Virginia Gov. Gerald L. Baliles, adding his voice to urgent calls for assistance from throughout the drought-stricken Southeast, asked the U.S. Department of Agriculture yesterday to declare 17 counties in the state disaster areas.
Temperatures that soared toward the 100-degree mark through much of the parched region yesterday underscored efforts by several states to win disaster designation for dozens of counties where crops have withered and cattle and poultry have suffered severely.
"Our farmers need all available help from state and federal agencies," Baliles said in a letter to Washington. With more than two-thirds of the state suffering from an extreme drought, he said, Virginia farmers face their most serious hardship since the Great Depression.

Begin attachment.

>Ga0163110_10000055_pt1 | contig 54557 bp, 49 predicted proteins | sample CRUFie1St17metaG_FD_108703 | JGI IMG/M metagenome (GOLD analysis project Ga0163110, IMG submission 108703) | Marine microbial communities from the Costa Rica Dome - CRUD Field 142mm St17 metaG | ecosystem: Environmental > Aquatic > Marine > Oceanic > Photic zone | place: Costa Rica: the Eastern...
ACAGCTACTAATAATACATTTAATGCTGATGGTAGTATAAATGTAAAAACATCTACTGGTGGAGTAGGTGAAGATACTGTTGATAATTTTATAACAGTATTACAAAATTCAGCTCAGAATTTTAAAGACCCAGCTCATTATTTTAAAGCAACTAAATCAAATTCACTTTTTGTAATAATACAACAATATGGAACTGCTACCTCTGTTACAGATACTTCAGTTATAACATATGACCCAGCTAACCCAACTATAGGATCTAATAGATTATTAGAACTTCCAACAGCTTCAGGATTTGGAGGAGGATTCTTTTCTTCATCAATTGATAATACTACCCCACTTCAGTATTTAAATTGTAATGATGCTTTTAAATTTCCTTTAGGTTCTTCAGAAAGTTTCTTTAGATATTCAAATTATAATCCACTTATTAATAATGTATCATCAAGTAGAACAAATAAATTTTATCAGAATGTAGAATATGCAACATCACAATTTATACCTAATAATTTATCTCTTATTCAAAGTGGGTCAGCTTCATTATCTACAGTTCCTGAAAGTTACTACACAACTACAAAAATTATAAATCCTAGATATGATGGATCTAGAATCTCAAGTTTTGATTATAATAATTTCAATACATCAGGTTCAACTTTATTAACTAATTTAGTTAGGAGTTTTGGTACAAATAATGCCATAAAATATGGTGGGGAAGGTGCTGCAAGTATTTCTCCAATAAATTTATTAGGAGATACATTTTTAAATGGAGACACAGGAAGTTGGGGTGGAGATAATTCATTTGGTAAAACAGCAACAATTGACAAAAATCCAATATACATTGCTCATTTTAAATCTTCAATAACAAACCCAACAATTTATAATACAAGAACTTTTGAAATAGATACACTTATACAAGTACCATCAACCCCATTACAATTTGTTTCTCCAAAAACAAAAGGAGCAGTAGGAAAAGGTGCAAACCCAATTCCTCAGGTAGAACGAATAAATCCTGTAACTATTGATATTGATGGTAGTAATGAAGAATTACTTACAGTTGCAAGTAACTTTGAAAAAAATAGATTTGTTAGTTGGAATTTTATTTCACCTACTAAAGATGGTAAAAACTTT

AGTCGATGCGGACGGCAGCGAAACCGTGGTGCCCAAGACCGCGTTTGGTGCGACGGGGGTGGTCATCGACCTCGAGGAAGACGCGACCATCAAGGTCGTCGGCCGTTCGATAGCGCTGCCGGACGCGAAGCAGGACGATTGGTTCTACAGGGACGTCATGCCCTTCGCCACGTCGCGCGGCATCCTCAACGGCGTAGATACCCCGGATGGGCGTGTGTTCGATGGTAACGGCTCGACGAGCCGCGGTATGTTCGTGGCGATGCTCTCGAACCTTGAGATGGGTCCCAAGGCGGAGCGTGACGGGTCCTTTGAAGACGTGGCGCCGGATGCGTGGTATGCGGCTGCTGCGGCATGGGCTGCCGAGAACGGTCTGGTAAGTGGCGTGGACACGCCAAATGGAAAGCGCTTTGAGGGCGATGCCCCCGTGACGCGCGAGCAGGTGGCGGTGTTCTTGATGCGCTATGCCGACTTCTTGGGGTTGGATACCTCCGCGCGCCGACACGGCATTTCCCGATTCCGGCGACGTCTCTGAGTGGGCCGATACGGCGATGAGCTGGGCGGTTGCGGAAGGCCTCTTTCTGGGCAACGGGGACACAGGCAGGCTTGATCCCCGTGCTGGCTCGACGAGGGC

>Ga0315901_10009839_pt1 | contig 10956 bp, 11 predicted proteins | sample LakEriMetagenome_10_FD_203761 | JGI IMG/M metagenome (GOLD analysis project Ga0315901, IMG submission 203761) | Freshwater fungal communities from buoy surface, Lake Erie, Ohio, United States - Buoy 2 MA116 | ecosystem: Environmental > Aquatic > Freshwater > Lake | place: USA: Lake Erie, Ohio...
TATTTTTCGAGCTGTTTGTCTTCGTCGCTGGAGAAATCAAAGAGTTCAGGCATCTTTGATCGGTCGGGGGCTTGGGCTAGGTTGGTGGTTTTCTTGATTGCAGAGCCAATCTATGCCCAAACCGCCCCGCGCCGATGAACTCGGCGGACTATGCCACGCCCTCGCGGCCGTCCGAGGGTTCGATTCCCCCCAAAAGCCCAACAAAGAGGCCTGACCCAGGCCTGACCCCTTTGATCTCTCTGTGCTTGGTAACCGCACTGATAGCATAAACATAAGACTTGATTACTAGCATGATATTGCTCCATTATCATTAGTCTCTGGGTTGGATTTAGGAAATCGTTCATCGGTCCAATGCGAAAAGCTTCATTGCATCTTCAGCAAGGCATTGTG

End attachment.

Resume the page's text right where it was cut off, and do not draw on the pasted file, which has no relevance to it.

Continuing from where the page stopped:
In Maryland, where losses to farmers have been termed "catastrophic," an aide to Gov. Harry Hughes said yesterday that the governor would seek federal disaster relief for 17 counties.
"It's really rough," echoed James A. Graham, agriculture commissioner in North Carolina, where 49 of the state's 100 counties are requesting disaster designation. In the hard-hit Piedmont, he said, the corn crop "is a 50 percent loss."
Considered by some indexes as the worst drought in the Southeast in the century, the heat and lack of rain have plagued farmers from Alabama north and east to Delaware and Pennsylvania. In Georgia, temperatures have soared into the upper 90s every day for more than a week.
Across the Southeast yesterday, weather forecasters predicted little relief, estimates of expected crop losses mounted and levels of lakes, streams and reservoirs continued to decline, forcing water restrictions in some areas.
A South Carolina official said the state had notified the Agriculture Department that it will seek disaster designation for about two-thirds of its 46 counties.
"There's no question about it," Assistant Agriculture Secretary George Dunlop said last night about the likelihood of many counties across the Southeast qualifying for the disaster designations.